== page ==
Ethics troubles complicated New Jersey Gov. Chris Christie's chances of becoming Mitt Romney's running mate last year, The New York Times reports is in an upcoming chronicle of the 2012 presidential campaign.
The Times reported that too many questions remained after Christie completed the vetting process and Romney had lingering concerns.
The details come four days before New Jersey voters head to the polls to determine if Christie gets a second term.
During a campaign stop Friday, he dismissed the report and told CNN that the authors are "just trying to sell books."
Christie's challenges were first reported Thursday night by Times national political correspondent Johnathan Martin and based on details of the book, "Double Down: Game Change 2012."
The highly anticipated book about the presidential election by Mark Halperin and John Heilemann, is expected to be a juicy tell-all about the inner-workings of the presidential campaign.
Those concerns included a Justice Department investigation of Christie's expenditures while he was a U.S. Attorney in New Jersey.
A 2010 report by the department's Inspector General concluded Christie --- among five top prosecutors investigated -- was the "the U.S. attorney who most often exceeded the government (travel expense) rate without adequate justification."
He also offered "insufficient, inaccurate or no justification" for most of those costs, and refused to meet personally with investigators about the discrepancies.
Christie was not identified by name in the government report, but government sources have said he was "U.S. Attorney C," CNN confirmed.
Romney adviser Beth Myers, who ran Romney's vice presidential search committee, told CNN that "Governor Christie complied fully with the Romney campaign's request for documents in a timely manner, including a complete medical report from his internist and cardiologist."
Romney ultimately chose Rep. Paul Ryan of Wisconsin as his running mate.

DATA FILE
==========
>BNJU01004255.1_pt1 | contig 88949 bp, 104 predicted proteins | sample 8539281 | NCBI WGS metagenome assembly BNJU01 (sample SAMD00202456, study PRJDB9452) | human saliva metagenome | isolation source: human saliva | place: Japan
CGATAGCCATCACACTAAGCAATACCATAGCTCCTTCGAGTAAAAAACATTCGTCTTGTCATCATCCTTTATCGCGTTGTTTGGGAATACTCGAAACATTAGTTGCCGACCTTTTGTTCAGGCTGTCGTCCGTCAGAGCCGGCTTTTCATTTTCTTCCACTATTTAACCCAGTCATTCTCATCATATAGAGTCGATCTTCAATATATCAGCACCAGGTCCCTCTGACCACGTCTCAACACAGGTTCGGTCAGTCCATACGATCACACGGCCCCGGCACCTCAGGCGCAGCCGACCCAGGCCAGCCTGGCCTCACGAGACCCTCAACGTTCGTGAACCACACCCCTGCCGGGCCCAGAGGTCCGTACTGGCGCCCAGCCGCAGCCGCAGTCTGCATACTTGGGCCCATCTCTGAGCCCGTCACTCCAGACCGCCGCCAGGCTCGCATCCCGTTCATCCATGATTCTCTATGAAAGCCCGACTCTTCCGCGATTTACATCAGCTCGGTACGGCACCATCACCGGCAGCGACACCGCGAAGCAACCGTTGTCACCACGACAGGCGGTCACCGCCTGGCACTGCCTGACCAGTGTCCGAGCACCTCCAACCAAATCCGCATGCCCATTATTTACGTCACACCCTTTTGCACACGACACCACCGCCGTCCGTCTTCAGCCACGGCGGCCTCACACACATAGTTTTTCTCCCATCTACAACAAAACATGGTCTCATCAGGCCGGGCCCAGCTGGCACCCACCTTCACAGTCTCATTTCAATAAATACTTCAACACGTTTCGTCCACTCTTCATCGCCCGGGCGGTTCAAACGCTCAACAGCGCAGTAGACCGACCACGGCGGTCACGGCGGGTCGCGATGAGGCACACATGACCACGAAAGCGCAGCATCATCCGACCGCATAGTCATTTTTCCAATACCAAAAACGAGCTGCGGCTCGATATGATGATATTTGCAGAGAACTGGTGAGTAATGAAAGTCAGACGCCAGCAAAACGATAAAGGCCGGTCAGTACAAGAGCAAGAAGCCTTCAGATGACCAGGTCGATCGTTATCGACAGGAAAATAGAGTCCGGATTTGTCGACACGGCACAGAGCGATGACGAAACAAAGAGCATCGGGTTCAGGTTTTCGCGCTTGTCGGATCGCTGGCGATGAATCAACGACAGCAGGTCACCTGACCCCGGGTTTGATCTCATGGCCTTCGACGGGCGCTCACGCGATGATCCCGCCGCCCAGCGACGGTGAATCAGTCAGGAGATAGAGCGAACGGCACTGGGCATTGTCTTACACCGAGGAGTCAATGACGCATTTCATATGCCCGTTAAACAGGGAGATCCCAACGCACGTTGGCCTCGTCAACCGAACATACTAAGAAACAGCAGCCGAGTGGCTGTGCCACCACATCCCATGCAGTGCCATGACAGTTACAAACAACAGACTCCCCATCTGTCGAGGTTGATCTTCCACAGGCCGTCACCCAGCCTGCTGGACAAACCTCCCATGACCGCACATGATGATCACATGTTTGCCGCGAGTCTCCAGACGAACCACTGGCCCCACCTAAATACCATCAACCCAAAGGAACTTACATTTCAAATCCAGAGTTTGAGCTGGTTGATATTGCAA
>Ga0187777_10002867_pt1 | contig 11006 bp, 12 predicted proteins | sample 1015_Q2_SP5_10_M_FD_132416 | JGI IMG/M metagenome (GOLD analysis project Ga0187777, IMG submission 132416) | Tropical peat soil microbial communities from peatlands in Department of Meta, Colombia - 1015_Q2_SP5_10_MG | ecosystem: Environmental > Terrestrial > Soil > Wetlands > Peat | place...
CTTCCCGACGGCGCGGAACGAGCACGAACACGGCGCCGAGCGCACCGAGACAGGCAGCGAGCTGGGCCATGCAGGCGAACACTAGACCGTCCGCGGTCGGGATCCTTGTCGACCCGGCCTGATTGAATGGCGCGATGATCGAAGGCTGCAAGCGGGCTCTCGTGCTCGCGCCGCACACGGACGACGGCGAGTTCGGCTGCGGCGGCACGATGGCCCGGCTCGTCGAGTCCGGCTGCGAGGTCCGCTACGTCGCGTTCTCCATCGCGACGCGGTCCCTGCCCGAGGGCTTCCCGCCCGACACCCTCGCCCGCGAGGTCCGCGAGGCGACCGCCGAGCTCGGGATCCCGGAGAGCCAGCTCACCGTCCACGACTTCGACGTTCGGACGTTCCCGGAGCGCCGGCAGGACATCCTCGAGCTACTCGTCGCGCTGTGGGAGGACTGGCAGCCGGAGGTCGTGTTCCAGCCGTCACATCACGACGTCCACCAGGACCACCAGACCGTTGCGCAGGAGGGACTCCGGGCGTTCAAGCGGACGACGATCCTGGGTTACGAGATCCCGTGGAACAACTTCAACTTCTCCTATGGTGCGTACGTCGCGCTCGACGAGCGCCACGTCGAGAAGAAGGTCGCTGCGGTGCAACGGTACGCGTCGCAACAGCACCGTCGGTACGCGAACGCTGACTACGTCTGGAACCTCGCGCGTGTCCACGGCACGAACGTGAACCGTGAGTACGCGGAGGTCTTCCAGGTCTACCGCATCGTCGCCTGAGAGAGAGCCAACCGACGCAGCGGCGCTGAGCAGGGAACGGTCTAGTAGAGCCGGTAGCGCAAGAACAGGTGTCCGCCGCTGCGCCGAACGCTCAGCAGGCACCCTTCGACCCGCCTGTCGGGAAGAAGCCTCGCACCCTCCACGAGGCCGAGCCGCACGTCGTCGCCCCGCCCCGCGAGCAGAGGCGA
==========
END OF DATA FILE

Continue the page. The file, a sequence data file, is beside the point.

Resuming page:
Biden vs. Clinton
President Barack Obama's closest advisers may have secretly considered replacing Vice President Joe Biden with Hillary Clinton on the 2012 ticket, but White House spokesman Jay Carney said Friday that it was never a remote possibility.
"Campaigns and pollsters test a lot of things," he told reporters at the daily White House briefing. "What I can tell you without a doubt is that the President never considered that and if anyone brought that to him, he would have laughed it out of the room, would never take it seriously."
Carney earlier told CNN's "New Day" that he knew "for a fact" Obama never considered it, later saying the idea was never brought to him.
He answered affirmatively when asked if Obama thought Biden would be a strong chief executive, saying that he had been an asset to the President in two campaigns and throughout the administration.
"Sure. I think the President picked Joe Biden as his running mate for the right reason, which is, if necessary, the vice president could be president. That's the first item on your checklist when you're picking your running mate," Carney said at the White House.
Asked about sizing up the potential Republican presidential field, Carney replied, "I think they all ought to run. It would be awesome."
Bill Daley, who was then Obama's chief of staff, said the swap wasn't necessary.
No one "thought that that was a good idea or needed to be done or should be done," Daley said on "CBS This Morning."
The Times obtained a copy of the book and reported that the President's top aides conducted "extensive group-sessions and polling in late 2011" to gauge whether dumping Biden could help bolster Obama's waning re-election hopes.
The book says Daley spearheaded the effort, despite their "close personal rapport," before ultimately deciding against the move when data showed that adding Clinton to the ticket wouldn't "materially improve Obama's odds."
Daley pushed back on the notion.
"Not for a moment was there a serious discussion or a belief that Joe Biden should be replaced, period," said Daley, a CBS contributor.